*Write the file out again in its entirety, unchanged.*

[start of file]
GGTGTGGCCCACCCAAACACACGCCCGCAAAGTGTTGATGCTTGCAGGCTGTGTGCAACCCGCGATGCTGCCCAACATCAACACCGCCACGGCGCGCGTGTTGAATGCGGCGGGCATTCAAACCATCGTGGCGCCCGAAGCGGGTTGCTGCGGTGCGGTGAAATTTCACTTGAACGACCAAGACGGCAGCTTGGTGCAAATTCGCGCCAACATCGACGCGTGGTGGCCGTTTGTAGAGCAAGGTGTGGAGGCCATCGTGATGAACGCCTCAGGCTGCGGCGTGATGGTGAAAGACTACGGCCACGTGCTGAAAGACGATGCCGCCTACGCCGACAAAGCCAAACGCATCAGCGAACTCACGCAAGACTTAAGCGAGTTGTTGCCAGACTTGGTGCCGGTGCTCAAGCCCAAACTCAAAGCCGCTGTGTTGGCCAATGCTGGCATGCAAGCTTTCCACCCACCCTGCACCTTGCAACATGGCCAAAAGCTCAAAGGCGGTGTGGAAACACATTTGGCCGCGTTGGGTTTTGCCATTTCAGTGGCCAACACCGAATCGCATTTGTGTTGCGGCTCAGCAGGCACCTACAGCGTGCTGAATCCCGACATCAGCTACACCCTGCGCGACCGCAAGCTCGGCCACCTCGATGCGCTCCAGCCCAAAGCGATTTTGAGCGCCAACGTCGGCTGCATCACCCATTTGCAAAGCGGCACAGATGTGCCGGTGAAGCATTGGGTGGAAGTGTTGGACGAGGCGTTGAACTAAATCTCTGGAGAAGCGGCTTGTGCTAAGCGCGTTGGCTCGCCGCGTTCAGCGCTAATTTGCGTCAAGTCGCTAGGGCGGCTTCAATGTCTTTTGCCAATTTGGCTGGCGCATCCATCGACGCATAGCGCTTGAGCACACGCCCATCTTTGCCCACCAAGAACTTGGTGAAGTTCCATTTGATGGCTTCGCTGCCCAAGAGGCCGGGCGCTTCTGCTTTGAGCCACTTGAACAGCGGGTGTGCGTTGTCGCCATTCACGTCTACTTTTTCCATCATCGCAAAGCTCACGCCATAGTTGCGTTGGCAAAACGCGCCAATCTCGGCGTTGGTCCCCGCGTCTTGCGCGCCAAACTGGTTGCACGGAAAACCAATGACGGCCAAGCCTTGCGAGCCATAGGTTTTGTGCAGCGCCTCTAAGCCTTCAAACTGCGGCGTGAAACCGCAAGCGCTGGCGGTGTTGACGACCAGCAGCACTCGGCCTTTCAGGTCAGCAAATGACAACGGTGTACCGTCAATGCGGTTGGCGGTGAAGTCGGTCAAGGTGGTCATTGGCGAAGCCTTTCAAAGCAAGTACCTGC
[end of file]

GGTGTGGCCCACCCAAACACACGCCCGCAAAGTGTTGATGCTTGCAGGCTGTGTGCAACCCGCGATGCTGCCCAACATCAACACCGCCACGGCGCGCGTGTTGAATGCGGCGGGCATTCAAACCATCGTGGCGCCCGAAGCGGGTTGCTGCGGTGCGGTGAAATTTCACTTGAACGACCAAGACGGCAGCTTGGTGCAAATTCGCGCCAACATCGACGCGTGGTGGCCGTTTGTAGAGCAAGGTGTGGAGGCCATCGTGATGAACGCCTCAGGCTGCGGCGTGATGGTGAAAGACTACGGCCACGTGCTGAAAGACGATGCCGCCTACGCCGACAAAGCCAAACGCATCAGCGAACTCACGCAAGACTTAAGCGAGTTGTTGCCAGACTTGGTGCCGGTGCTCAAGCCCAAACTCAAAGCCGCTGTGTTGGCCAATGCTGGCATGCAAGCTTTCCACCCACCCTGCACCTTGCAACATGGCCAAAAGCTCAAAGGCGGTGTGGAAACACATTTGGCCGCGTTGGGTTTTGCCATTTCAGTGGCCAACACCGAATCGCATTTGTGTTGCGGCTCAGCAGGCACCTACAGCGTGCTGAATCCCGACATCAGCTACACCCTGCGCGACCGCAAGCTCGGCCACCTCGATGCGCTCCAGCCCAAAGCGATTTTGAGCGCCAACGTCGGCTGCATCACCCATTTGCAAAGCGGCACAGATGTGCCGGTGAAGCATTGGGTGGAAGTGTTGGACGAGGCGTTGAACTAAATCTCTGGAGAAGCGGCTTGTGCTAAGCGCGTTGGCTCGCCGCGTTCAGCGCTAATTTGCGTCAAGTCGCTAGGGCGGCTTCAATGTCTTTTGCCAATTTGGCTGGCGCATCCATCGACGCATAGCGCTTGAGCACACGCCCATCTTTGCCCACCAAGAACTTGGTGAAGTTCCATTTGATGGCTTCGCTGCCCAAGAGGCCGGGCGCTTCTGCTTTGAGCCACTTGAACAGCGGGTGTGCGTTGTCGCCATTCACGTCTACTTTTTCCATCATCGCAAAGCTCACGCCATAGTTGCGTTGGCAAAACGCGCCAATCTCGGCGTTGGTCCCCGCGTCTTGCGCGCCAAACTGGTTGCACGGAAAACCAATGACGGCCAAGCCTTGCGAGCCATAGGTTTTGTGCAGCGCCTCTAAGCCTTCAAACTGCGGCGTGAAACCGCAAGCGCTGGCGGTGTTGACGACCAGCAGCACTCGGCCTTTCAGGTCAGCAAATGACAACGGTGTACCGTCAATGCGGTTGGCGGTGAAGTCGGTCAAGGTGGTCATTGGCGAAGCCTTTCAAAGCAAGTACCTGC